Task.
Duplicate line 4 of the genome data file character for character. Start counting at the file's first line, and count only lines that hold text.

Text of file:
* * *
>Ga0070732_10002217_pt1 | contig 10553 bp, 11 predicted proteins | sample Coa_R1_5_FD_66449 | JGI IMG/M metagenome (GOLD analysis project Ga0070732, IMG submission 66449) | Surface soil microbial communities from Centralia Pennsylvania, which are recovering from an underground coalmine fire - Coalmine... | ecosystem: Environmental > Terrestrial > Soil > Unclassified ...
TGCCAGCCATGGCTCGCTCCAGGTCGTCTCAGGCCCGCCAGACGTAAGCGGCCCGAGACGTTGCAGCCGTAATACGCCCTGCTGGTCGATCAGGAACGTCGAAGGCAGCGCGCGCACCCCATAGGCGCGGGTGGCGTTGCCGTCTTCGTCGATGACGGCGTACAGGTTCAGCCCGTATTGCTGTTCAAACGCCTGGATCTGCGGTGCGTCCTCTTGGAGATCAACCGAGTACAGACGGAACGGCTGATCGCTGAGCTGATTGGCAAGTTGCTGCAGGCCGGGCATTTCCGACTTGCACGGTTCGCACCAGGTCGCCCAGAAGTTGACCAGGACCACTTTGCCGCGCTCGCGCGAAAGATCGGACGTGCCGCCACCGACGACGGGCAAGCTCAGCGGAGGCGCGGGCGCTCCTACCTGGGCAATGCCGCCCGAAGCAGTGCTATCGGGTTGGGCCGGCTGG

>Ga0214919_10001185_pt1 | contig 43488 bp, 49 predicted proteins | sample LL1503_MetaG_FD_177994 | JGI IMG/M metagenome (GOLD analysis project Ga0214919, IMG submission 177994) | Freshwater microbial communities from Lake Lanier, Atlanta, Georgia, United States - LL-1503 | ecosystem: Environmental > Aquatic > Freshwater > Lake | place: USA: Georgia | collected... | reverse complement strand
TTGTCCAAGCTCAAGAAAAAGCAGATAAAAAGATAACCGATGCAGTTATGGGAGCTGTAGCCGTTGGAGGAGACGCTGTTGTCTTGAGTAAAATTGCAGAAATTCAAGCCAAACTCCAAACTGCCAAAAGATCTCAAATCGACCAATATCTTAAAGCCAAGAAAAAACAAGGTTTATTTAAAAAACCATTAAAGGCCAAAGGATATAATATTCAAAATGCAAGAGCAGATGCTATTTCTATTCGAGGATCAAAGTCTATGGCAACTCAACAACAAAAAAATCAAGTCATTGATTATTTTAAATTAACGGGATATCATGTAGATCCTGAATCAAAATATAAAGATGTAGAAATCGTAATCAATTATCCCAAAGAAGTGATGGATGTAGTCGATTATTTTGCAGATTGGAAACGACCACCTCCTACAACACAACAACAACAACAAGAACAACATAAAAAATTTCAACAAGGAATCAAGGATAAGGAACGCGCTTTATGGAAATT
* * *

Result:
TTGTCCAAGCTCAAGAAAAAGCAGATAAAAAGATAACCGATGCAGTTATGGGAGCTGTAGCCGTTGGAGGAGACGCTGTTGTCTTGAGTAAAATTGCAGAAATTCAAGCCAAACTCCAAACTGCCAAAAGATCTCAAATCGACCAATATCTTAAAGCCAAGAAAAAACAAGGTTTATTTAAAAAACCATTAAAGGCCAAAGGATATAATATTCAAAATGCAAGAGCAGATGCTATTTCTATTCGAGGATCAAAGTCTATGGCAACTCAACAACAAAAAAATCAAGTCATTGATTATTTTAAATTAACGGGATATCATGTAGATCCTGAATCAAAATATAAAGATGTAGAAATCGTAATCAATTATCCCAAAGAAGTGATGGATGTAGTCGATTATTTTGCAGATTGGAAACGACCACCTCCTACAACACAACAACAACAACAAGAACAACATAAAAAATTTCAACAAGGAATCAAGGATAAGGAACGCGCTTTATGGAAATT